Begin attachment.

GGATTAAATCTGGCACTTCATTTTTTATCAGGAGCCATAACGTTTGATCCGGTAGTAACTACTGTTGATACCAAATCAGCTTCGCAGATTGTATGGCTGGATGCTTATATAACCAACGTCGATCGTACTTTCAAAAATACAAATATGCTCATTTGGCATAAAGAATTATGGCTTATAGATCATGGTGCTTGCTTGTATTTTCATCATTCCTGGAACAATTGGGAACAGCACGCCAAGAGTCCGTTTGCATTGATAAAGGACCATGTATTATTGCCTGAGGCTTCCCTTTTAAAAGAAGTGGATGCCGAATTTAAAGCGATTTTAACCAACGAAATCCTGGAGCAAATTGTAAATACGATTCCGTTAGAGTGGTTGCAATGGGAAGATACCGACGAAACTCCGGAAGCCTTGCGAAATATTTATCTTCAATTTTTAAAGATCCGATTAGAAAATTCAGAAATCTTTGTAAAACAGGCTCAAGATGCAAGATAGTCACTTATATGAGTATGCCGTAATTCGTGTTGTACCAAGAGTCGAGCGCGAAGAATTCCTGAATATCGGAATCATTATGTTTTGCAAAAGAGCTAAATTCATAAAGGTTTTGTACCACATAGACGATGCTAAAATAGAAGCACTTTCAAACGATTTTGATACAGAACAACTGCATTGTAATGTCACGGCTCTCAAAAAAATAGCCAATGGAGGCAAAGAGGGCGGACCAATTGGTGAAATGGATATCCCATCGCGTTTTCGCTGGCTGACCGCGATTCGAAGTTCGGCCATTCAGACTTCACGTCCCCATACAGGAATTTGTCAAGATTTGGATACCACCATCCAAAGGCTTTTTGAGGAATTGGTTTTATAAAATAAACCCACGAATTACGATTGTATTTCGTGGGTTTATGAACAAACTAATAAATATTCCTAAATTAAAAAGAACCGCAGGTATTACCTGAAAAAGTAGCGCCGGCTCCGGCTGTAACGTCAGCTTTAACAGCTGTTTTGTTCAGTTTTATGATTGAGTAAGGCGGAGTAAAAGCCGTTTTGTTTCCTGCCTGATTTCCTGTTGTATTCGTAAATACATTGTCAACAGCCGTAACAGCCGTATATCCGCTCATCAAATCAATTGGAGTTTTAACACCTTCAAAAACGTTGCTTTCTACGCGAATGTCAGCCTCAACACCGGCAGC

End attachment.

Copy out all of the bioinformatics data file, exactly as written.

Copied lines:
GGATTAAATCTGGCACTTCATTTTTTATCAGGAGCCATAACGTTTGATCCGGTAGTAACTACTGTTGATACCAAATCAGCTTCGCAGATTGTATGGCTGGATGCTTATATAACCAACGTCGATCGTACTTTCAAAAATACAAATATGCTCATTTGGCATAAAGAATTATGGCTTATAGATCATGGTGCTTGCTTGTATTTTCATCATTCCTGGAACAATTGGGAACAGCACGCCAAGAGTCCGTTTGCATTGATAAAGGACCATGTATTATTGCCTGAGGCTTCCCTTTTAAAAGAAGTGGATGCCGAATTTAAAGCGATTTTAACCAACGAAATCCTGGAGCAAATTGTAAATACGATTCCGTTAGAGTGGTTGCAATGGGAAGATACCGACGAAACTCCGGAAGCCTTGCGAAATATTTATCTTCAATTTTTAAAGATCCGATTAGAAAATTCAGAAATCTTTGTAAAACAGGCTCAAGATGCAAGATAGTCACTTATATGAGTATGCCGTAATTCGTGTTGTACCAAGAGTCGAGCGCGAAGAATTCCTGAATATCGGAATCATTATGTTTTGCAAAAGAGCTAAATTCATAAAGGTTTTGTACCACATAGACGATGCTAAAATAGAAGCACTTTCAAACGATTTTGATACAGAACAACTGCATTGTAATGTCACGGCTCTCAAAAAAATAGCCAATGGAGGCAAAGAGGGCGGACCAATTGGTGAAATGGATATCCCATCGCGTTTTCGCTGGCTGACCGCGATTCGAAGTTCGGCCATTCAGACTTCACGTCCCCATACAGGAATTTGTCAAGATTTGGATACCACCATCCAAAGGCTTTTTGAGGAATTGGTTTTATAAAATAAACCCACGAATTACGATTGTATTTCGTGGGTTTATGAACAAACTAATAAATATTCCTAAATTAAAAAGAACCGCAGGTATTACCTGAAAAAGTAGCGCCGGCTCCGGCTGTAACGTCAGCTTTAACAGCTGTTTTGTTCAGTTTTATGATTGAGTAAGGCGGAGTAAAAGCCGTTTTGTTTCCTGCCTGATTTCCTGTTGTATTCGTAAATACATTGTCAACAGCCGTAACAGCCGTATATCCGCTCATCAAATCAATTGGAGTTTTAACACCTTCAAAAACGTTGCTTTCTACGCGAATGTCAGCCTCAACACCGGCAGC